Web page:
A couple of days ago, PtitSeb released a port of Gods Deluxe for the Pandora, a remake of the classic 90s game, Gods, from the Bitmap brothers. If you were born a bit too late and missed the rock’n roll and all the good stuff, you may not have heard or who the hell the Bitmap Brothers are and what Gods is about. Or maybe you were playing on consoles back then and completely missed the excellent Amiga version and thought the SNES version was the same thing (that one sucked bad). Here’s why you should care.
First, the Bitmap Brothers were among the most talented developers from the UK on Amiga. And their titles often made it to other computers (Atari ST and PC) and even consoles. They had a very particular sense of design, and most of their games cannot be mistaken once you look at their style. Even though the Amiga’s color palette was relatively limited (32 to 64 colors at once, usually), they did wonders to make graphics look great nevertheless. Gods is a great example of that: fine, sharp graphics with beautiful, detailed shades on the walls and characters. Very impressive work. You can say the same thing about their work on Cadaver, Speedball II, Magic Pockets or The Chaos Engine. It’s all splendid bitmap art at its core.
Second, Gods plays very uniquely. I’m not sure if you remember, but at the time most of the platformers were heavily influenced by Japanese games, where heroes jump 10 times their height and drop like feathers. Gods took the complete opposite approach, by giving your character a solid, hard look and making him very heavy to control. Its sprite on the screen is huge, and therefore the way you play the game has nothing to do with regular platformers. Here, you can’t really avoid enemies and slalom between fireballs – you have to shoot first and make the best of your situation when attacked from all sides. If feels more realistic and brutal. And falling from a too far up places can definitely kill you. That’s a welcome change…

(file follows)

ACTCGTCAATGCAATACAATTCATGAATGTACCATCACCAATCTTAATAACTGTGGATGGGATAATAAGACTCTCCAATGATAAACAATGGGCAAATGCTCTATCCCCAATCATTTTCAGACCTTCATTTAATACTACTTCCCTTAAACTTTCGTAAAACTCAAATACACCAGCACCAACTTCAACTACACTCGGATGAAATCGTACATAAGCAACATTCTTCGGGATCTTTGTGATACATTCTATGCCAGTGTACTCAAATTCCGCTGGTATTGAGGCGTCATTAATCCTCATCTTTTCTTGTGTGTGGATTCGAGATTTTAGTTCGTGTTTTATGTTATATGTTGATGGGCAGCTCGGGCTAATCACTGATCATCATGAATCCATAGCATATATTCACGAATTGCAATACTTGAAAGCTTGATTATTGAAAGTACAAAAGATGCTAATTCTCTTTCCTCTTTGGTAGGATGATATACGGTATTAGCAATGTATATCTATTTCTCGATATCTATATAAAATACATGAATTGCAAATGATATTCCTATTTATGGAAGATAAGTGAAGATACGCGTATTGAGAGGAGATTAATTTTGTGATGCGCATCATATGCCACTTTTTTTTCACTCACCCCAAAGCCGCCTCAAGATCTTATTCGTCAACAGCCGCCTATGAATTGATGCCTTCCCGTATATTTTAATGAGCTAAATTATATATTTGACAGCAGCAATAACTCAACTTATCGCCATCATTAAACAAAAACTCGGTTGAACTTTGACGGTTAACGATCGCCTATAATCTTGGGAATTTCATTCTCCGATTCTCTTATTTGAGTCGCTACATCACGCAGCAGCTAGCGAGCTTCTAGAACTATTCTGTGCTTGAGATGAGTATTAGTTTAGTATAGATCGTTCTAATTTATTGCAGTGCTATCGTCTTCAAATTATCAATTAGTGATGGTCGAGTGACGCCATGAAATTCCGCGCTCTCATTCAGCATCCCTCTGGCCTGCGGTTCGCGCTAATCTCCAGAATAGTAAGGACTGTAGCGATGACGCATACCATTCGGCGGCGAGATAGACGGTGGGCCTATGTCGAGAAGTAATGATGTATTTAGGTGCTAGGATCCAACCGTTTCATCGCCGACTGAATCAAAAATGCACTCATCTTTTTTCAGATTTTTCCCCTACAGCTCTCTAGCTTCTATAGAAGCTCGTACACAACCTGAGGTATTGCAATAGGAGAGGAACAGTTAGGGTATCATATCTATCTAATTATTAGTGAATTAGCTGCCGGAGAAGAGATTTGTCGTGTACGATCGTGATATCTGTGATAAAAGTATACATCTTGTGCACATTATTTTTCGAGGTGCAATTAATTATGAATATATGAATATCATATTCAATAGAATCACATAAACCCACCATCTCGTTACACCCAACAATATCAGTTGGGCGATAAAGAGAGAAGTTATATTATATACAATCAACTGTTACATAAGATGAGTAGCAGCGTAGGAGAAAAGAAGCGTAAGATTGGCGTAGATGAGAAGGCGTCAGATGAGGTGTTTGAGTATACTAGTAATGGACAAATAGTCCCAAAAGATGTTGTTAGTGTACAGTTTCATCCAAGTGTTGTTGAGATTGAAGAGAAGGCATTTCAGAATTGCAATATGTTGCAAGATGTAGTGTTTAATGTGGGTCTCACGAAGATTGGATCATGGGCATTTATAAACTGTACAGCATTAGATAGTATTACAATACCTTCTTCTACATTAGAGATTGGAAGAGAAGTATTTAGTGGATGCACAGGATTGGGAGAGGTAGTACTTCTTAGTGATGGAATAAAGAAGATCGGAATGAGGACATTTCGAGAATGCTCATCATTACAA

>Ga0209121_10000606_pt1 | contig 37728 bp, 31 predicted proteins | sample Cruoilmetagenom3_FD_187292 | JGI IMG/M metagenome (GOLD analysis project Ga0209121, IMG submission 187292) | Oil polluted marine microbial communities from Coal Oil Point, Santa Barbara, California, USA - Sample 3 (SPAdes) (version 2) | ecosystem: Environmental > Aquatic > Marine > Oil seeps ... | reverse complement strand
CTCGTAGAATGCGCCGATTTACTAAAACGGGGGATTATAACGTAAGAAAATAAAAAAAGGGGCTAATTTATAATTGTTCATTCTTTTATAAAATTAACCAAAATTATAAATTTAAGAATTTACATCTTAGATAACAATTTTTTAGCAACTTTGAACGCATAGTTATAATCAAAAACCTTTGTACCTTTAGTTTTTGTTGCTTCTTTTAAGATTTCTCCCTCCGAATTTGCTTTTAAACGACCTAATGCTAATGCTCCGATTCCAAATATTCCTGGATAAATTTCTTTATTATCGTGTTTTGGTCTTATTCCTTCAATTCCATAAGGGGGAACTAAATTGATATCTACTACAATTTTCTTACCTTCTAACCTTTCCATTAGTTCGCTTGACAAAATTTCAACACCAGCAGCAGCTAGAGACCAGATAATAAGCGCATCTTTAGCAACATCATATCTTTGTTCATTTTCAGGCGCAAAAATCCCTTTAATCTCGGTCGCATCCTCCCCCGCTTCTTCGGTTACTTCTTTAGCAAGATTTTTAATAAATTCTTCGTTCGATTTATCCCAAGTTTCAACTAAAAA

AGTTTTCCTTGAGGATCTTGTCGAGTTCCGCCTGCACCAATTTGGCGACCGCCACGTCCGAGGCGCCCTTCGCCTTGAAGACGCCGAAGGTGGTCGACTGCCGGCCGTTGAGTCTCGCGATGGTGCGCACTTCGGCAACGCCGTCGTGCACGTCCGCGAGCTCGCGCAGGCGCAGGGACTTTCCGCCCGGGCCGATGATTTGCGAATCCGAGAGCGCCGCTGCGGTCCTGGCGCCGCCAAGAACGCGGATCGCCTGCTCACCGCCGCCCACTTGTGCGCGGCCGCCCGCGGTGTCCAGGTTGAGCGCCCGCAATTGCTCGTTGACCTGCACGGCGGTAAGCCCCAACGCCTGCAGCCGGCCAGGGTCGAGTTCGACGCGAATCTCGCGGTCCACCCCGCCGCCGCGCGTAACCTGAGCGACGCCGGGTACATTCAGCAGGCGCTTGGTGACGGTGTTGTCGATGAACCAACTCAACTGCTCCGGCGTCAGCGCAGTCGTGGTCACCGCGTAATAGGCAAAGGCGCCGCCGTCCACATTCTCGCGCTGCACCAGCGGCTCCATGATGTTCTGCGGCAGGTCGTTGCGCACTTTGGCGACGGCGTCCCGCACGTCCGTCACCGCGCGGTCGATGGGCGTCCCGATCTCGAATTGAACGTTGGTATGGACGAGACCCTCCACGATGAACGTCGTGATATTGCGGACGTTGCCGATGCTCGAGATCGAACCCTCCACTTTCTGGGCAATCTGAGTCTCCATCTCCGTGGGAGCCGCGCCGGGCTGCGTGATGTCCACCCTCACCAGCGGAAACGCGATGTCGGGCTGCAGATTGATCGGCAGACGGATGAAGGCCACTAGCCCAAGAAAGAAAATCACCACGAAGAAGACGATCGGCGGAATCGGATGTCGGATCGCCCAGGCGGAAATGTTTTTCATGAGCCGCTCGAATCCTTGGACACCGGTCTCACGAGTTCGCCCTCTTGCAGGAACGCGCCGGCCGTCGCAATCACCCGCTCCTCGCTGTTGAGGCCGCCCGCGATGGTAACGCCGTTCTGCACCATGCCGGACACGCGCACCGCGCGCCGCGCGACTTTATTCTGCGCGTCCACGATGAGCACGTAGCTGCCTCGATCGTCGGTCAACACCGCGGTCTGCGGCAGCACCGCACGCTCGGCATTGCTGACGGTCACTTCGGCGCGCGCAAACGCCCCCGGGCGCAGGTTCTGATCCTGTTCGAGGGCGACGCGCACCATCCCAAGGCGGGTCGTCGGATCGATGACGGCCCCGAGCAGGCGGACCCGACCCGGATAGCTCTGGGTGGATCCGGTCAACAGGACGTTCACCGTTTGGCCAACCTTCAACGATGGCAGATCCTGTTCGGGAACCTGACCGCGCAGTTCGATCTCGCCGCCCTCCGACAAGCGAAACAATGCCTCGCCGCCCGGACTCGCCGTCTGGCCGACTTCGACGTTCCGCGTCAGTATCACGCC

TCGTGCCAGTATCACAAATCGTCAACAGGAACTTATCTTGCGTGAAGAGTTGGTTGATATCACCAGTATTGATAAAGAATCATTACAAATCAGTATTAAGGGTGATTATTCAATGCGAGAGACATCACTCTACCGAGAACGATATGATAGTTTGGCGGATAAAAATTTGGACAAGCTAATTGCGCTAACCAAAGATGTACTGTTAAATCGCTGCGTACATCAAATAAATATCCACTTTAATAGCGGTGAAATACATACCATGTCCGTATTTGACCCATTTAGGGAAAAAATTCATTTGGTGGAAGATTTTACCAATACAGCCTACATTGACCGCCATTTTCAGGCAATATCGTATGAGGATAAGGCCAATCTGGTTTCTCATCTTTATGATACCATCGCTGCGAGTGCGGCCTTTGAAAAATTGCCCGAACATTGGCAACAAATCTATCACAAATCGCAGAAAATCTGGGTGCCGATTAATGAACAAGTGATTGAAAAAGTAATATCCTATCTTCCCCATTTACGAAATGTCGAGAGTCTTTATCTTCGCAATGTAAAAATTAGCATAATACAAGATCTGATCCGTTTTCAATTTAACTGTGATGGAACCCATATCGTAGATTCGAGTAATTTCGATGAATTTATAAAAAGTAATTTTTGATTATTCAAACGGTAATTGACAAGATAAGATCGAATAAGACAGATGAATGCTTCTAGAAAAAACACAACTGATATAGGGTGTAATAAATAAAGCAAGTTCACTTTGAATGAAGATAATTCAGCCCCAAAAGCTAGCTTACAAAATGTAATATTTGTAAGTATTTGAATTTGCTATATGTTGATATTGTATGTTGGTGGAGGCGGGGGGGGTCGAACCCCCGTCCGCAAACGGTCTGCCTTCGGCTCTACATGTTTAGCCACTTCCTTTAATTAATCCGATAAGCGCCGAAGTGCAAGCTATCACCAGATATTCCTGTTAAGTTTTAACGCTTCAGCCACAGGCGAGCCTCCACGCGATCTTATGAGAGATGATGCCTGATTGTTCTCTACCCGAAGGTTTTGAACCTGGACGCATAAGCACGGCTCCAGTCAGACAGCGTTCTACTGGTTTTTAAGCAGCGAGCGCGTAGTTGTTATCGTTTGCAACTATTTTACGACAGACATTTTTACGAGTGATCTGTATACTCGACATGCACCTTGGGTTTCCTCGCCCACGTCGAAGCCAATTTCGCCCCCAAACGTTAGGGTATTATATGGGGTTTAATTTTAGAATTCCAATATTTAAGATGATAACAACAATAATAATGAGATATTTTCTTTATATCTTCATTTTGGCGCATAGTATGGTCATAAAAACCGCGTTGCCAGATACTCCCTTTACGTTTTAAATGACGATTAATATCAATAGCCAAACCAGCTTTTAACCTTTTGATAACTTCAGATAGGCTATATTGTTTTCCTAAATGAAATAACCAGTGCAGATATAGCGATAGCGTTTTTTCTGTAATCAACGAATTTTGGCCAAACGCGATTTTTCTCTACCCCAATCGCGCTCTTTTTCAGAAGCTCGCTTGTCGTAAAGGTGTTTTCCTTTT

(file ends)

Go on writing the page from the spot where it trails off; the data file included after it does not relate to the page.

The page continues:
Third, the sound effects really shine. Bitmap Brothers were very good at producing the right sound for the right game, starting from the intro music down to the sound effects in game. There’s nothing that feels re-used from one game to another, and in Gods you can witness the high quality of their sound work all over again, where nothing feels like a generic sample. The sound of your hero in pain, the sound of him throwing knives, the sound of the wind around when you are in free fall… and even the jingles when you complete a level, feel totally appropriate.
And better than everything else, that game was visionary. Frank Miller’s 300 came out in print in 1998, but Gods was already out since 1991 and already had nailed how to modernize the Greek/Sparta world and make it look cool again, before everyone else. It’s a pleasure to replay it nowadays on Pandora, and experience it from scratch one more time.
Note that Gods Deluxe includes some additional options (using newer tiles, etc…) but since i’m a fan of the original, I go for the original game modes instead of the newer variations of it. The only issue with that port is that Full Screen mode is not supported properly with Java on Pandora – if you really find this to be an issue, you could just play the game as well in UAE4ALL and it should run great in that fine emulator too. And while you are at it, check out SpeedBall 2 again, it’s incredibly fun to play even to this day.